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Henrico County Public Schools, Virginia
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Module - Relations and Functions
Introduction - Driver's Ed Safety



Coordinate Plane




Equations as Relations


Graphing Linear Equations




Writing Equations from Patterns


Module Review



Researchers use graphs in virtually every area of science and math. We can often gain more insight by studying the graph of an event than by studying the event itself. Solutions to questions that become lost in volumes of data can become quite clear when the data are plotted on a graph.

For example, in driver’s education, you learn about the appropriate "safe" distance you need to stay behind other vehicles so there is enough time to stop. Below is a chart that displays your speed, thinking distance (how far the car travels from the time you decide to brake until you actually brake), braking distance (how far the car travels until it stops) and the total stopping distance.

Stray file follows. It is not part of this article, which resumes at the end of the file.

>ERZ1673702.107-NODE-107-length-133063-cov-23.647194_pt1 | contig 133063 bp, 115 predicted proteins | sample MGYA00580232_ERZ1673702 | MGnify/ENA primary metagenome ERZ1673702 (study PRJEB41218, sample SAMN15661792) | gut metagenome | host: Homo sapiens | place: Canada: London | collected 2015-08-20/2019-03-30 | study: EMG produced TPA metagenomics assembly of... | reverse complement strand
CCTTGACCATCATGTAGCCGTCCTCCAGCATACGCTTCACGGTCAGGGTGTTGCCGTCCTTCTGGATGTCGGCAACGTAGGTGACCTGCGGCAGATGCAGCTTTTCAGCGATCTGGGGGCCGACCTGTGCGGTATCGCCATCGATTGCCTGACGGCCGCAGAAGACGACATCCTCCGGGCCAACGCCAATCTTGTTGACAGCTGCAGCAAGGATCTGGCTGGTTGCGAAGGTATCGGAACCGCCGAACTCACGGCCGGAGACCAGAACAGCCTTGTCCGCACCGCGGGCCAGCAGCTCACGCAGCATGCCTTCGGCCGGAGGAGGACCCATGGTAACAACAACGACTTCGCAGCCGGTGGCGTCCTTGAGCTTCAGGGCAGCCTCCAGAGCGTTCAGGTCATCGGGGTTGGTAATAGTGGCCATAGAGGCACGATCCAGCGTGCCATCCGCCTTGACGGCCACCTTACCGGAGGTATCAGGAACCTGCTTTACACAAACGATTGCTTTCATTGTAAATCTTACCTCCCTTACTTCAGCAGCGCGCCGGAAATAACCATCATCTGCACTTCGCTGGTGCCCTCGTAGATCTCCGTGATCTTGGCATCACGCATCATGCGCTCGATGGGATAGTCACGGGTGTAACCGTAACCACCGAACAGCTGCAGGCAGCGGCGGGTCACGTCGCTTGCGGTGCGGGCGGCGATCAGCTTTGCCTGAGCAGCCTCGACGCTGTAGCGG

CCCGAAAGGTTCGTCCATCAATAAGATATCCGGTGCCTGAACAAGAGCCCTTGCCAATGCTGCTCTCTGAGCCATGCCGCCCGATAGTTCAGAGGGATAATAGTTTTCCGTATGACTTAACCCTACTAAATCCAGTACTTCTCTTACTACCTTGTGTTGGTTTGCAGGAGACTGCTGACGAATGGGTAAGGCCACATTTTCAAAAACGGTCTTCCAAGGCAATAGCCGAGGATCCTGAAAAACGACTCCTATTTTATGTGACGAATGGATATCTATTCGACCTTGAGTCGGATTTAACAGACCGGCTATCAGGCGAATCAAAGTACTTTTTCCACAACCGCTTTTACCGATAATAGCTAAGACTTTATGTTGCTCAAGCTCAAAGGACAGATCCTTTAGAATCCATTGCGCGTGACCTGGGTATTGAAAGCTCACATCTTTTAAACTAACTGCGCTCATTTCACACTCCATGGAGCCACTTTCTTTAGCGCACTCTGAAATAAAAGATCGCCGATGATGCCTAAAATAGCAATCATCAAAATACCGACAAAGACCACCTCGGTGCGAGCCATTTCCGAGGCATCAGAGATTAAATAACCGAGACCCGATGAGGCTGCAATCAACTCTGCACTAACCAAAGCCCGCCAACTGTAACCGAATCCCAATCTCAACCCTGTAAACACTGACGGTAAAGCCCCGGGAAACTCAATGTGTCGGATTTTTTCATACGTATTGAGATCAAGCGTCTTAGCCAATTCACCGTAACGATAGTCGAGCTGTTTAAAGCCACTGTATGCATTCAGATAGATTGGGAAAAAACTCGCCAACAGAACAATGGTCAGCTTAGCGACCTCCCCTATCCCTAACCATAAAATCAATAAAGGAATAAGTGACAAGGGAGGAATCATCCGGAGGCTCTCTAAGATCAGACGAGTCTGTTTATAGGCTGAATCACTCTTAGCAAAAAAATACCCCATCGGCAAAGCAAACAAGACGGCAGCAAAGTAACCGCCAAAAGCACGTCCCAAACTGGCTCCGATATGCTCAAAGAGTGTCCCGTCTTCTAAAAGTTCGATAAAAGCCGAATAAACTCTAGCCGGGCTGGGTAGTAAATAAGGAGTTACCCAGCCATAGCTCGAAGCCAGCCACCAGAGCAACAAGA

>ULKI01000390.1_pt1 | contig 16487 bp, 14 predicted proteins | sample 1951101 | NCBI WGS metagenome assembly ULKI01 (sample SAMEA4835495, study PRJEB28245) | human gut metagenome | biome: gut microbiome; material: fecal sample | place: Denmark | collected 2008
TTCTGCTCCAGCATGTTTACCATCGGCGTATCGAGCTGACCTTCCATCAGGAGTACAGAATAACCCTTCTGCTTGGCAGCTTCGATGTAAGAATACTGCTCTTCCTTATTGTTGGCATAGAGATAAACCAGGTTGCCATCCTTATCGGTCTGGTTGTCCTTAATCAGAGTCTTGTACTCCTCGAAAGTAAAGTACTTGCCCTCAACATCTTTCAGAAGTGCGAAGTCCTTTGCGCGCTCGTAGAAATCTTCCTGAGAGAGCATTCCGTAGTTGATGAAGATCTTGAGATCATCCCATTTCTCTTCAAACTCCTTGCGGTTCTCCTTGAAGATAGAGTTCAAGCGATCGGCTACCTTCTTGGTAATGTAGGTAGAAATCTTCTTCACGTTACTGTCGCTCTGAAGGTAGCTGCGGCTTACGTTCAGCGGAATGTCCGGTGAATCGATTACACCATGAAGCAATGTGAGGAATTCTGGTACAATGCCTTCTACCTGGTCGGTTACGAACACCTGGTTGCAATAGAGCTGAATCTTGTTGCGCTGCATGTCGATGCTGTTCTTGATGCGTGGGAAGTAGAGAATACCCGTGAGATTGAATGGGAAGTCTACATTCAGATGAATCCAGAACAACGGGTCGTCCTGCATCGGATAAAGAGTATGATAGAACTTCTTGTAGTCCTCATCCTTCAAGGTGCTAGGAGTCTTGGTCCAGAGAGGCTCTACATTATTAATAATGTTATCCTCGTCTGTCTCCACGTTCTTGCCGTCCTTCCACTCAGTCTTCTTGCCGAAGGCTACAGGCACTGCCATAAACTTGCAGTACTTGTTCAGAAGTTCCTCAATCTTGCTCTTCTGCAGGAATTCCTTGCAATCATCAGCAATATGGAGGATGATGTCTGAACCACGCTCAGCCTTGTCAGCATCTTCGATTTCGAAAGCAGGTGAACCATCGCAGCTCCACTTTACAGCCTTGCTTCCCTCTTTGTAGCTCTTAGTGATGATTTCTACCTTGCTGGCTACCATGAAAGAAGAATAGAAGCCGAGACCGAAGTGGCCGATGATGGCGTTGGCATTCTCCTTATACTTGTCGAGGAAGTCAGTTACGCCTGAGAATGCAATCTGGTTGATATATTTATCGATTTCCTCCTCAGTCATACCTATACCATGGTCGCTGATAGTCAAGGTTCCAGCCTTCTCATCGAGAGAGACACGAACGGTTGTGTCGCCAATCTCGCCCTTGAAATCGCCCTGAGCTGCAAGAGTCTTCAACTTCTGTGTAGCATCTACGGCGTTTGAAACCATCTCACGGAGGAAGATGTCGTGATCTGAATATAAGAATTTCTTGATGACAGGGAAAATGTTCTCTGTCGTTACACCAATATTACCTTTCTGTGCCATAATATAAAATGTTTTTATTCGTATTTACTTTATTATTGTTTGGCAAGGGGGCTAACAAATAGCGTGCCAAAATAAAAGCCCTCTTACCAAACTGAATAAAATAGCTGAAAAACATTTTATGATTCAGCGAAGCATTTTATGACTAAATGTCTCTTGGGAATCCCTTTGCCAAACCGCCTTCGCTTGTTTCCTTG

I think you will agree that it is much easier to see and interpret the data in the graph than in the chart.

Upon completion of the activities in this unit, you should be able to:

  • Use the following terms in a written paragraph to describe the key concepts of this unit.
    • coordinate plane
    • domain
    • function
    • graph
    • inverse of a relation
    • linear equation
    • mapping
    • ordered pair
    • origin
    • quadrant
    • range
    • relation
    • x-axis
    • y-axis
    • x-coordinate
    • y-coordinate
  • Graph ordered pairs on a coordinate plane.
  • Identify the domain, range, and inverse of a relation.
  • Solve linear equations for a variable and a domain.
  • Graph linear equations on a coordinate plane.
  • Determine if a relation is a function.
  • Calculate values for a function.
  • Graph inequalities on a coordinate plane.
  • Write an equation to represent a relation given a chart of values.
HCPS 2002-